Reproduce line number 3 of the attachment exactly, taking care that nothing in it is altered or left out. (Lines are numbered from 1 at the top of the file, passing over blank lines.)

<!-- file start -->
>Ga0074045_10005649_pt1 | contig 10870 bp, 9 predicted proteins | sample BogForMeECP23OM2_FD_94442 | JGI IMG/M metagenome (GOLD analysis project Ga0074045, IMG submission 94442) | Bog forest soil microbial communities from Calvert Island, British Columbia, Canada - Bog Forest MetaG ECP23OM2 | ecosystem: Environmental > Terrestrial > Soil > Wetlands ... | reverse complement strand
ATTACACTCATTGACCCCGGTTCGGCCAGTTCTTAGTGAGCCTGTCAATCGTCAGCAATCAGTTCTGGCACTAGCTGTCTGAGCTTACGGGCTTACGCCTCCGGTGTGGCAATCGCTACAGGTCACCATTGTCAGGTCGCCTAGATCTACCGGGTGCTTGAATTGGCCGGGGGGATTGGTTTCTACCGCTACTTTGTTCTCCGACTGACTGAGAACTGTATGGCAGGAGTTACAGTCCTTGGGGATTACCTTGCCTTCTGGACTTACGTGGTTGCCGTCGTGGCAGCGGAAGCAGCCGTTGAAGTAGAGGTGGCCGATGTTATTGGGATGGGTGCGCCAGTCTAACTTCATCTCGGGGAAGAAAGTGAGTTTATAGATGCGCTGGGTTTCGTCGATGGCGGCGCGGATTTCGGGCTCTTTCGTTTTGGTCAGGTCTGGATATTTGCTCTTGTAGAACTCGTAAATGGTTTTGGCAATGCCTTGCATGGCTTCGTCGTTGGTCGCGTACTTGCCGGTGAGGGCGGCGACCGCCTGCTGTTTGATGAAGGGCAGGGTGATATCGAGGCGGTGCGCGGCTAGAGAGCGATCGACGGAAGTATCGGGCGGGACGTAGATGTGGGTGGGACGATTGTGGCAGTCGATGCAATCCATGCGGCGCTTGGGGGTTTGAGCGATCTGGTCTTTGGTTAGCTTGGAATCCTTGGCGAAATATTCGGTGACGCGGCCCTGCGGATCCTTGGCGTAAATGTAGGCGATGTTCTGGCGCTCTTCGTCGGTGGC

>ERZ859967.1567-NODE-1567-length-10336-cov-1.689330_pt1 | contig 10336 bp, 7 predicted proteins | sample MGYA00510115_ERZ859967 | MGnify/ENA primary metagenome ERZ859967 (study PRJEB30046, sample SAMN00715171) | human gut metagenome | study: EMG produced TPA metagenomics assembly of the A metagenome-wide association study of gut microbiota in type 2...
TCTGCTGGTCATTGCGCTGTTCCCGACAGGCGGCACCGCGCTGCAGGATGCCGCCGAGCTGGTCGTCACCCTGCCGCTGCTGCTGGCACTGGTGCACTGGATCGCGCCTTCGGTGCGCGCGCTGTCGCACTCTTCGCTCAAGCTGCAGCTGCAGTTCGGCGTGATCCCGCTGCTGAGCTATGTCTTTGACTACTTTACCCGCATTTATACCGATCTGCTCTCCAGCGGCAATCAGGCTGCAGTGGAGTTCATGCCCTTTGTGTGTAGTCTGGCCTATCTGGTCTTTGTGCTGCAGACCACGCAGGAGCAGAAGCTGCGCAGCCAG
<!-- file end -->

>ERZ859967.1567-NODE-1567-length-10336-cov-1.689330_pt1 | contig 10336 bp, 7 predicted proteins | sample MGYA00510115_ERZ859967 | MGnify/ENA primary metagenome ERZ859967 (study PRJEB30046, sample SAMN00715171) | human gut metagenome | study: EMG produced TPA metagenomics assembly of the A metagenome-wide association study of gut microbiota in type 2...